Over the past 12 months, developing the market for impact investment has taken a significant step forward. UK Prime Minister David Cameron announced a Social Impact Investment Taskforce under the UK Presidency of the G8 with a mandate to catalyse a global market for impact investments.
The Taskforce, chaired by Sir Ronald Cohen, an accomplished pioneer of the venture capital sector and impact investment, has been supported by more than 200 leaders globally.
I have been proud to represent Australia on the Taskforce and other Australian leaders from finance have contributed to working groups tackling key issues for market development globally.
It is about solving social problems in sustainable ways and demonstrating we can do good and do well.
National advisory boards in each of the participating countries, Australia included, have focused on what needs to be done in their local markets.
This September, the Taskforce launched its report Impact Investing: The Invisible Heart of Markets, reinforcing enormous potential for a global market in impact investing and setting a goal to unleash US$1 trillion globally. Eight high level recommendations provide markers in the path to achieving that goal.
This culmination of a year’s work across eight countries challenges the prevailing wisdom of capital markets, championing a paradigm shift in thinking and practice from two dimensions to three. The third is impact. Adding impact to 20th century decision making of risk and return puts a focus on commitment to achieving positive social outcomes.
Measuring our achievement of that impact will be pivotal. Work is already underway to build and refine measurements and analytics for impact at transaction, portfolio and market level. Principles to guide that work have been set out in the report of the Taskforce Working Group on Measurement.
Developing this work will challenge us to reach metrics and standards that are as reliable and useful as those we have for measuring the financial and economic dimensions of investment. The more effectively we can do that the more achievable it will be to encourage capital to flow to impact investment and build a better society for all.
The Australian Advisory Board on Impact Investing launched its ambitious strategy alongside the Taskforce report, Delivering on Impact: The Australian Advisory Board Breakthrough Strategy to Catalyse Impact Investment.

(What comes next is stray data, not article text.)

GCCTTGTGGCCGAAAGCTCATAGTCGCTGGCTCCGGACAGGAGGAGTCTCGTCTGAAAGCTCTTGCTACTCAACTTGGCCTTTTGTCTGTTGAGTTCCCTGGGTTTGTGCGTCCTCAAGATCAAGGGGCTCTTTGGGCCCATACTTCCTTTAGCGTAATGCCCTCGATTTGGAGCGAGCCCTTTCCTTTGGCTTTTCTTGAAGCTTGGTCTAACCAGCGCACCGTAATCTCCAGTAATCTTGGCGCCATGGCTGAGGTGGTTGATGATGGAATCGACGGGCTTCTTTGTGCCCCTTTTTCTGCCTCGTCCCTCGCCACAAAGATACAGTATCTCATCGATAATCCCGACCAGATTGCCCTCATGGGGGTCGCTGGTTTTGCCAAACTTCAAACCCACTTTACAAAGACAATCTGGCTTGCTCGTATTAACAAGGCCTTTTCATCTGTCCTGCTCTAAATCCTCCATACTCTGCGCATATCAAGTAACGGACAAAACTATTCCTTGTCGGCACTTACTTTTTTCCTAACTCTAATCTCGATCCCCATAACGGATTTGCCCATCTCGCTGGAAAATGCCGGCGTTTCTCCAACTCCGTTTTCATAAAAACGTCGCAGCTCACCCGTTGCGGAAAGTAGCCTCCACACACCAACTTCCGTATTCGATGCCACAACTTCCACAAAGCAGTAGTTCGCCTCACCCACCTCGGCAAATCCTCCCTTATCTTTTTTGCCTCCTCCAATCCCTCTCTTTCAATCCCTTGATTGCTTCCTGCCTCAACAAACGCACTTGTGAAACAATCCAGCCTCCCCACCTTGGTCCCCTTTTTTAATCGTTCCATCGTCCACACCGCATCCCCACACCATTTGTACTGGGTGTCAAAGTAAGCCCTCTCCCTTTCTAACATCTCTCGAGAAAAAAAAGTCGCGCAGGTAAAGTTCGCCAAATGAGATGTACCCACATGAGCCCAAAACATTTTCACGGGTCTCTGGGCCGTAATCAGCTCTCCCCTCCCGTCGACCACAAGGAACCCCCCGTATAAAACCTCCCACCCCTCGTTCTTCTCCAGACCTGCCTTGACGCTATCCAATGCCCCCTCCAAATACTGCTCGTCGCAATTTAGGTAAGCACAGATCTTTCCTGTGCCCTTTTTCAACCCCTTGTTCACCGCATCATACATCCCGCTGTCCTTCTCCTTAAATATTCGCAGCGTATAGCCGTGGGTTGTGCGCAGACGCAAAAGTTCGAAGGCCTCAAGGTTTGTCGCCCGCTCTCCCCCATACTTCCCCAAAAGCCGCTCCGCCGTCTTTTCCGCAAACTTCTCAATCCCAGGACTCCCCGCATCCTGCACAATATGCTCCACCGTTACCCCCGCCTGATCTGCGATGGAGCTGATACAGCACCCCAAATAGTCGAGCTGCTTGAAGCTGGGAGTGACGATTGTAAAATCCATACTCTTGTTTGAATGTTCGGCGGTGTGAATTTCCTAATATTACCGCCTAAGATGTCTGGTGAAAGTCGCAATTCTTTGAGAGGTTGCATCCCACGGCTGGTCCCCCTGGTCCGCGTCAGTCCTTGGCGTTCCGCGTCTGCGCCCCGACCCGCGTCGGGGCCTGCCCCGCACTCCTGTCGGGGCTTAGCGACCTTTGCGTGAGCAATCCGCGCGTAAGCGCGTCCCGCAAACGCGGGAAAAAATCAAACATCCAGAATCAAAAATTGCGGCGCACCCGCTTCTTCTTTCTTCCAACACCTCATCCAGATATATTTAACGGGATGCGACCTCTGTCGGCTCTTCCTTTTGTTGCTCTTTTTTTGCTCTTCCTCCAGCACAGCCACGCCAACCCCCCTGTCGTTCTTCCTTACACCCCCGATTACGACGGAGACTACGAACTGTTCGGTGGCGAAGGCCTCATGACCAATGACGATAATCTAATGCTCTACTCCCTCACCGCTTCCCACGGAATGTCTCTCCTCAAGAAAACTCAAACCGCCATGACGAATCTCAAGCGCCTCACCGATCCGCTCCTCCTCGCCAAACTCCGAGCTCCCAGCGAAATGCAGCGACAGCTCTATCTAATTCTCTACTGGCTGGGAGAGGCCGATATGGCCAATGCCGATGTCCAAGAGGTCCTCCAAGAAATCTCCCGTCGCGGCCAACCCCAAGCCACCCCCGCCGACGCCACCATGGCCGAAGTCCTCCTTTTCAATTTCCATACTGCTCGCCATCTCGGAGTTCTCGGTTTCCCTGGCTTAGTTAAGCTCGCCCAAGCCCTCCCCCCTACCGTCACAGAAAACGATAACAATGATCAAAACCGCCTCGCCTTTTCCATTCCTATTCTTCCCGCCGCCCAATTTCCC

As the title suggests, delivery is critical. Leadership, action and policy are the cornerstones of our strategy to establish impact investing as a force in local markets. Flagship initiatives, including a A$350m social investment fund, underscore this focus on delivery.
Australia and New Zealand have a history of cooperatives and local enterprise as well as robust financial systems; a great base from which to build on. Both are relatively affluent nations in a region where many people still live in poverty, and where changing dynamics reflecting the power of the people as consumers is increasingly evident.
Australia’s LeapFrog Investments has been a leader in changing the way we view people, as capable consumers rather than recipients of aid and welfare; their latest fund raised A$400m from mainstream and institutional investors.
A growing body of activity and interest in new forms of enterprise and activity for social benefit heralds change and choice in how we tackle societal issues. A developing social enterprise sector and broader funding options for community organisations can bring significant potential for innovation and enhance capacity of organisations to deliver impact.
It is not only those at the coalface seeking change. A recent Bank of America report indicates 50% of their high net worth clients want investment options that reflect their values, and the proportion is higher in lower age groups.
The available data on responsible investment in Australia echoes this trend. This is good news. If investors demonstrate demand for product it is a sure way to see the markets respond.
All of this is also good news for advisers. Increasingly there is a way for financial professionals to employ their core skills and make a difference at the same time. That’s a goal worth working towards.
Rosemary Addis represents Australia on the Social Impact Investment Taskforce and chairs the Australian Advisory Board on Impact Investing.
This article was first published in the December 2014 issue of Acuity magazine.